The Horror of Writing Horror by Andrew Perry

When it comes to books and films, I avoid anything scary.

I ‘watched’ The Woman in Black with my eyes closed.  I will never watch one of the greatest films ever made, The Exorcist (even writing the words gives me the heebie-jeebies). I won’t even venture into the horror section in a bookshop, lest I make eye contact with a scary front cover.

Sci-fi is more my wireless kettle of fish, so why did I choose to write horror? Create50 takes the credit. I began working on a piece for their Singularity50 project.

I feel at home writing about technology and AI; it’s what I do for a career, what I read about in my spare time, it’s my first choice in film genre. Then I saw Create50’s Twisted50 collection… Could I push myself outside my comfort zone? The thought terrified me.

Yet, that’s where Create50 allows one to take baby steps. I dared myself to read a few other submissions from other contributors. OK, I thought, maybe I could do this…

The idea behind ‘Ingrowing’ is based on my own squeamish thoughts, and from the feedback I received, based on others’ too. The story was all about pushing myself; my mind can be a twisted place, but could I transpose this to the page?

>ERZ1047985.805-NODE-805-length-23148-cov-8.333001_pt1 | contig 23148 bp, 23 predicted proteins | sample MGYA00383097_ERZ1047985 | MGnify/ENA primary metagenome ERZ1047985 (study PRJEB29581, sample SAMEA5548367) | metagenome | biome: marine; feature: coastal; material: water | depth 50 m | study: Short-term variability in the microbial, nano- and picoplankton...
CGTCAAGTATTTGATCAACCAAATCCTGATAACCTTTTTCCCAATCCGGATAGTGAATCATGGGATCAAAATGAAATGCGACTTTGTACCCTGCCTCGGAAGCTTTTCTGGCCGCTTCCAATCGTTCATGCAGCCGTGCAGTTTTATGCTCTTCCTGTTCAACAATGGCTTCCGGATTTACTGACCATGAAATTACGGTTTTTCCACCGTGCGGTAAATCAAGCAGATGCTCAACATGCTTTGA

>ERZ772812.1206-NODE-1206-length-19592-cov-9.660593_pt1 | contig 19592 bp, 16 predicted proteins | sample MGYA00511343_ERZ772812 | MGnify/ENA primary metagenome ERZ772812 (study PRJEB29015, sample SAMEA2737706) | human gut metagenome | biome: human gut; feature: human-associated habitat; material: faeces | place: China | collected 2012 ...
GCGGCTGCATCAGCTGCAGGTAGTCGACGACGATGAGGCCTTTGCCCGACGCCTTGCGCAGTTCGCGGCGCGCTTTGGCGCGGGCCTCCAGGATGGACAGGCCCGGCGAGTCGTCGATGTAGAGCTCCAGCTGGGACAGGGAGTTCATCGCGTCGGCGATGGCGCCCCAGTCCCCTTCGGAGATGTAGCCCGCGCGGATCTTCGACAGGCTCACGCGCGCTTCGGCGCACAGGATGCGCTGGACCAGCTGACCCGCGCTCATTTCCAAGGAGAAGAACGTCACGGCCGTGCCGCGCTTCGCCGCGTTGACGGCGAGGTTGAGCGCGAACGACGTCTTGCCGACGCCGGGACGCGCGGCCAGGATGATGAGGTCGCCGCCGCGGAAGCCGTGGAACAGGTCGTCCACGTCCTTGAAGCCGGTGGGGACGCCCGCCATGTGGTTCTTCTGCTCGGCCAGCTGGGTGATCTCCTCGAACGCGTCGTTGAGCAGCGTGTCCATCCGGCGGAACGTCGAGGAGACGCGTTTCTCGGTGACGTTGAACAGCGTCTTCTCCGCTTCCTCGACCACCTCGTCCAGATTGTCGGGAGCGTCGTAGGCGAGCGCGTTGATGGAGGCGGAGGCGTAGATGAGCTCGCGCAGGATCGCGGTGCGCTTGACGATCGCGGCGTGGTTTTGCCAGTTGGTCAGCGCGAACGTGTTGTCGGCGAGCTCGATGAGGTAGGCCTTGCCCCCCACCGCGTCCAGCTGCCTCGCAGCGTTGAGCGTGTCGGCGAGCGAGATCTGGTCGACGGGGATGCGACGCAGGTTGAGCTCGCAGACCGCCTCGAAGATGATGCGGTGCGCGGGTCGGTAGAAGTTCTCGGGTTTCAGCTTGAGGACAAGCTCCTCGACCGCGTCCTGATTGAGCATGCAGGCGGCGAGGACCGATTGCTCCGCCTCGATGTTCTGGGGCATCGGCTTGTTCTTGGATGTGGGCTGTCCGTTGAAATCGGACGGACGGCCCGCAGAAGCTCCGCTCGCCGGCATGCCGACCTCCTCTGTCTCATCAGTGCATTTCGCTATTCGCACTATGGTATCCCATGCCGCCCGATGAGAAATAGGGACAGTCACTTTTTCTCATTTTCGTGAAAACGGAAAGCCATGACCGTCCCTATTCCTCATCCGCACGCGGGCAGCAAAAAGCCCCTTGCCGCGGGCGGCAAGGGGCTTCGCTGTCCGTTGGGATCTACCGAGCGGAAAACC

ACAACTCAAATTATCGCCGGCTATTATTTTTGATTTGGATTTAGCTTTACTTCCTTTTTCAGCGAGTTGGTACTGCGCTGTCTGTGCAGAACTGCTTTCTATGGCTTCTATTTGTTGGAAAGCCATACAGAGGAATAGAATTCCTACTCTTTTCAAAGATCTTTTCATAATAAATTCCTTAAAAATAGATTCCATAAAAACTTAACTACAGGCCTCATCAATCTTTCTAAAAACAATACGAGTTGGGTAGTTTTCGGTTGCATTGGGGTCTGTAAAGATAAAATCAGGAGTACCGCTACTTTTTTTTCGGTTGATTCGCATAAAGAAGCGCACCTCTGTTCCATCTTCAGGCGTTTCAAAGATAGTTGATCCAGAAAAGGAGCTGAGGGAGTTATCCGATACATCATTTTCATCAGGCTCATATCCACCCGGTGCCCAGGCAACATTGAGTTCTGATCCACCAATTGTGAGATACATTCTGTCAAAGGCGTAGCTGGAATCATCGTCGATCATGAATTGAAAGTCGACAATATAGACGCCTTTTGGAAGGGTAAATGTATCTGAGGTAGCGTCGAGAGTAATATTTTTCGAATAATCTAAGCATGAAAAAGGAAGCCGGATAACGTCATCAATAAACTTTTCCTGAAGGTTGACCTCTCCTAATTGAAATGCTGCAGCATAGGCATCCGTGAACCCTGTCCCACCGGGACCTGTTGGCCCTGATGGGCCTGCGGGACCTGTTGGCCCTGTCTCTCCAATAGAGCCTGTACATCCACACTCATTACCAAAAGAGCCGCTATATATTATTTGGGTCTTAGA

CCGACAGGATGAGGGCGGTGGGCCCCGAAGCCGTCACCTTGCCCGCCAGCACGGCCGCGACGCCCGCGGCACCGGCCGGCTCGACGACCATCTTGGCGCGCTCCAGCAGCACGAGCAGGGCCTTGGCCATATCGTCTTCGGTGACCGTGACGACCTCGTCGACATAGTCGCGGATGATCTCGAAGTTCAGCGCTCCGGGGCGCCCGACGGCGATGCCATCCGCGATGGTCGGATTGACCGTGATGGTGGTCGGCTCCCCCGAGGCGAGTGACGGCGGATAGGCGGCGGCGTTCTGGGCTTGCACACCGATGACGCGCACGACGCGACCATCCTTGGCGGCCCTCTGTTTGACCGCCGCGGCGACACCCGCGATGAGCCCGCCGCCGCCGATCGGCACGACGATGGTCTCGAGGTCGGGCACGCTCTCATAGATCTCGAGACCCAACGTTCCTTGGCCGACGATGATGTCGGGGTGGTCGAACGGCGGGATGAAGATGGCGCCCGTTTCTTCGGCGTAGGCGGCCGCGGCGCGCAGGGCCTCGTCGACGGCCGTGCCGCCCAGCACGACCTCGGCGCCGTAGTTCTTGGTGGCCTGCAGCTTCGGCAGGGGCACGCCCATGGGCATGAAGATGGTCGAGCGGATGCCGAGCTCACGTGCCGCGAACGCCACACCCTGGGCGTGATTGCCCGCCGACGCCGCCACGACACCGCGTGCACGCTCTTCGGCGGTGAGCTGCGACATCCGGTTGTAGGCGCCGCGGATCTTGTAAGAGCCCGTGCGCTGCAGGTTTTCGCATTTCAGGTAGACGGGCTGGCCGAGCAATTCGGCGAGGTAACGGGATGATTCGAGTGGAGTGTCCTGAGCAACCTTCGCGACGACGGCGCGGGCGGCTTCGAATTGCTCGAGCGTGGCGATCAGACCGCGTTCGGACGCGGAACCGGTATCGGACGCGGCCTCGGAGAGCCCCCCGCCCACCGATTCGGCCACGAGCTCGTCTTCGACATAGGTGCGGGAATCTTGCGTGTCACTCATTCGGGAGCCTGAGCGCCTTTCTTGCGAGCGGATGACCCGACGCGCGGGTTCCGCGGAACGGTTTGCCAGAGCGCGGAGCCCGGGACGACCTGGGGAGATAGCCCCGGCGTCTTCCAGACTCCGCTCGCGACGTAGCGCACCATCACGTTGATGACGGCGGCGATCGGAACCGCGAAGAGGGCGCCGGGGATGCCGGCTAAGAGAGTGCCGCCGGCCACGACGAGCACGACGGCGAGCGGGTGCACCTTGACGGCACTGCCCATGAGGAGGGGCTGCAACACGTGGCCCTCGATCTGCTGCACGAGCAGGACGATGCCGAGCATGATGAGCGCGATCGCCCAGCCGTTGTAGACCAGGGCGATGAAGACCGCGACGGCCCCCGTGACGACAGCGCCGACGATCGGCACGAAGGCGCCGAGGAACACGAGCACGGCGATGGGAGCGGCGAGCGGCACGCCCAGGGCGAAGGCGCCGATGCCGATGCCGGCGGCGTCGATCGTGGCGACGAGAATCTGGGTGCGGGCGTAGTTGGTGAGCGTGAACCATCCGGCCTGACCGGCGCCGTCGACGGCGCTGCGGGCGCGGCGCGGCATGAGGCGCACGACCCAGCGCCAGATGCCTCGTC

I cobbled together a few drafts, took a deep breath and clicked ‘Submit’, waiting tentatively for any feedback. My girlfriend had already read the first draft. ‘I feel a bit sick’, was her feedback. After hearing the synopsis, my Mum refused to read it. I knew I must be on the right lines.

Then the feedback came. I was delighted to hear I’d hit the right chords. The consensus was that the ending lacked gravitas, so I delved deeper into the distorted depths of my imagination. That seemed to do the trick and the excellent community of Create50 began to give me the confidence that I could do this.

Having ‘Ingrowing’ selected for Twisted Vol. 2 is my first published fiction – an absolute honour and incredibly exciting. However, it’s more than that too. Create50 has given me the confidence to operate outside my comfort zone; it’s become a far less scary place.

Andrew Perry

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